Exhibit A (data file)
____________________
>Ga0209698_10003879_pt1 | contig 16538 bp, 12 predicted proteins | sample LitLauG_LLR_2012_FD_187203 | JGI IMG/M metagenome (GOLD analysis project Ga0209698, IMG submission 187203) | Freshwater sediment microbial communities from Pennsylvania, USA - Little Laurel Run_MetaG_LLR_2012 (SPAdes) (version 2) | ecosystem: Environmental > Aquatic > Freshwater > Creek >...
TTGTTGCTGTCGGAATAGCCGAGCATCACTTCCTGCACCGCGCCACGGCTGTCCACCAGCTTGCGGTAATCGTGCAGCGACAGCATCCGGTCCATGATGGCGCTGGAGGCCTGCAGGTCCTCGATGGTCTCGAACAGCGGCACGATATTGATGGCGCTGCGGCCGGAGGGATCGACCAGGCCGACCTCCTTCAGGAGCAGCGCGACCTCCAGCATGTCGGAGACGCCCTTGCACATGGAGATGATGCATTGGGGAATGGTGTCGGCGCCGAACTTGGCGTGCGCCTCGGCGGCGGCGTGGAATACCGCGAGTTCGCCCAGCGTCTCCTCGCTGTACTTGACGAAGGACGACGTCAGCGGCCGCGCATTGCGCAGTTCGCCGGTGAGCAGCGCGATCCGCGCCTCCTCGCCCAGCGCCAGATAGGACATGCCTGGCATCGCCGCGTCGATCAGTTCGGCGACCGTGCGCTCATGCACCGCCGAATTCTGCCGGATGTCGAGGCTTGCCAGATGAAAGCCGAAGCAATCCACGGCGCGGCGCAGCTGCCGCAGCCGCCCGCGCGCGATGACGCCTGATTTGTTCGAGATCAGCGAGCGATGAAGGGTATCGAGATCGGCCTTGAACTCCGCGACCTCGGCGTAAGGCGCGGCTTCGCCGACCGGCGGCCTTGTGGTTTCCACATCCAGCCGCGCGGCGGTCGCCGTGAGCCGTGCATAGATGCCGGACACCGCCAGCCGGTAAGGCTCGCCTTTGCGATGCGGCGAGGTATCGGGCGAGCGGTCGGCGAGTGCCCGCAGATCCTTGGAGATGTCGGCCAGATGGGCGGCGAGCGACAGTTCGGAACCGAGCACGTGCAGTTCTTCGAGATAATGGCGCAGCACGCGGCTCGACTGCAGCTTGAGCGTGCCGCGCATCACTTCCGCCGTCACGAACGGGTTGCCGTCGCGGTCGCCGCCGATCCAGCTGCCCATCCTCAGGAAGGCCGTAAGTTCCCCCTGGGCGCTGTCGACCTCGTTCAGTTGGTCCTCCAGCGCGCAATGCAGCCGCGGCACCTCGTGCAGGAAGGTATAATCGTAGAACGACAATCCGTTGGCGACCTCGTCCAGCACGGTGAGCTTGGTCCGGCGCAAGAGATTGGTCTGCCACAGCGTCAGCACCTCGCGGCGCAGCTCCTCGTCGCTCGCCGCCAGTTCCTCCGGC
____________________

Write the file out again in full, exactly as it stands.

>Ga0209698_10003879_pt1 | contig 16538 bp, 12 predicted proteins | sample LitLauG_LLR_2012_FD_187203 | JGI IMG/M metagenome (GOLD analysis project Ga0209698, IMG submission 187203) | Freshwater sediment microbial communities from Pennsylvania, USA - Little Laurel Run_MetaG_LLR_2012 (SPAdes) (version 2) | ecosystem: Environmental > Aquatic > Freshwater > Creek >...
TTGTTGCTGTCGGAATAGCCGAGCATCACTTCCTGCACCGCGCCACGGCTGTCCACCAGCTTGCGGTAATCGTGCAGCGACAGCATCCGGTCCATGATGGCGCTGGAGGCCTGCAGGTCCTCGATGGTCTCGAACAGCGGCACGATATTGATGGCGCTGCGGCCGGAGGGATCGACCAGGCCGACCTCCTTCAGGAGCAGCGCGACCTCCAGCATGTCGGAGACGCCCTTGCACATGGAGATGATGCATTGGGGAATGGTGTCGGCGCCGAACTTGGCGTGCGCCTCGGCGGCGGCGTGGAATACCGCGAGTTCGCCCAGCGTCTCCTCGCTGTACTTGACGAAGGACGACGTCAGCGGCCGCGCATTGCGCAGTTCGCCGGTGAGCAGCGCGATCCGCGCCTCCTCGCCCAGCGCCAGATAGGACATGCCTGGCATCGCCGCGTCGATCAGTTCGGCGACCGTGCGCTCATGCACCGCCGAATTCTGCCGGATGTCGAGGCTTGCCAGATGAAAGCCGAAGCAATCCACGGCGCGGCGCAGCTGCCGCAGCCGCCCGCGCGCGATGACGCCTGATTTGTTCGAGATCAGCGAGCGATGAAGGGTATCGAGATCGGCCTTGAACTCCGCGACCTCGGCGTAAGGCGCGGCTTCGCCGACCGGCGGCCTTGTGGTTTCCACATCCAGCCGCGCGGCGGTCGCCGTGAGCCGTGCATAGATGCCGGACACCGCCAGCCGGTAAGGCTCGCCTTTGCGATGCGGCGAGGTATCGGGCGAGCGGTCGGCGAGTGCCCGCAGATCCTTGGAGATGTCGGCCAGATGGGCGGCGAGCGACAGTTCGGAACCGAGCACGTGCAGTTCTTCGAGATAATGGCGCAGCACGCGGCTCGACTGCAGCTTGAGCGTGCCGCGCATCACTTCCGCCGTCACGAACGGGTTGCCGTCGCGGTCGCCGCCGATCCAGCTGCCCATCCTCAGGAAGGCCGTAAGTTCCCCCTGGGCGCTGTCGACCTCGTTCAGTTGGTCCTCCAGCGCGCAATGCAGCCGCGGCACCTCGTGCAGGAAGGTATAATCGTAGAACGACAATCCGTTGGCGACCTCGTCCAGCACGGTGAGCTTGGTCCGGCGCAAGAGATTGGTCTGCCACAGCGTCAGCACCTCGCGGCGCAGCTCCTCGTCGCTCGCCGCCAGTTCCTCCGGC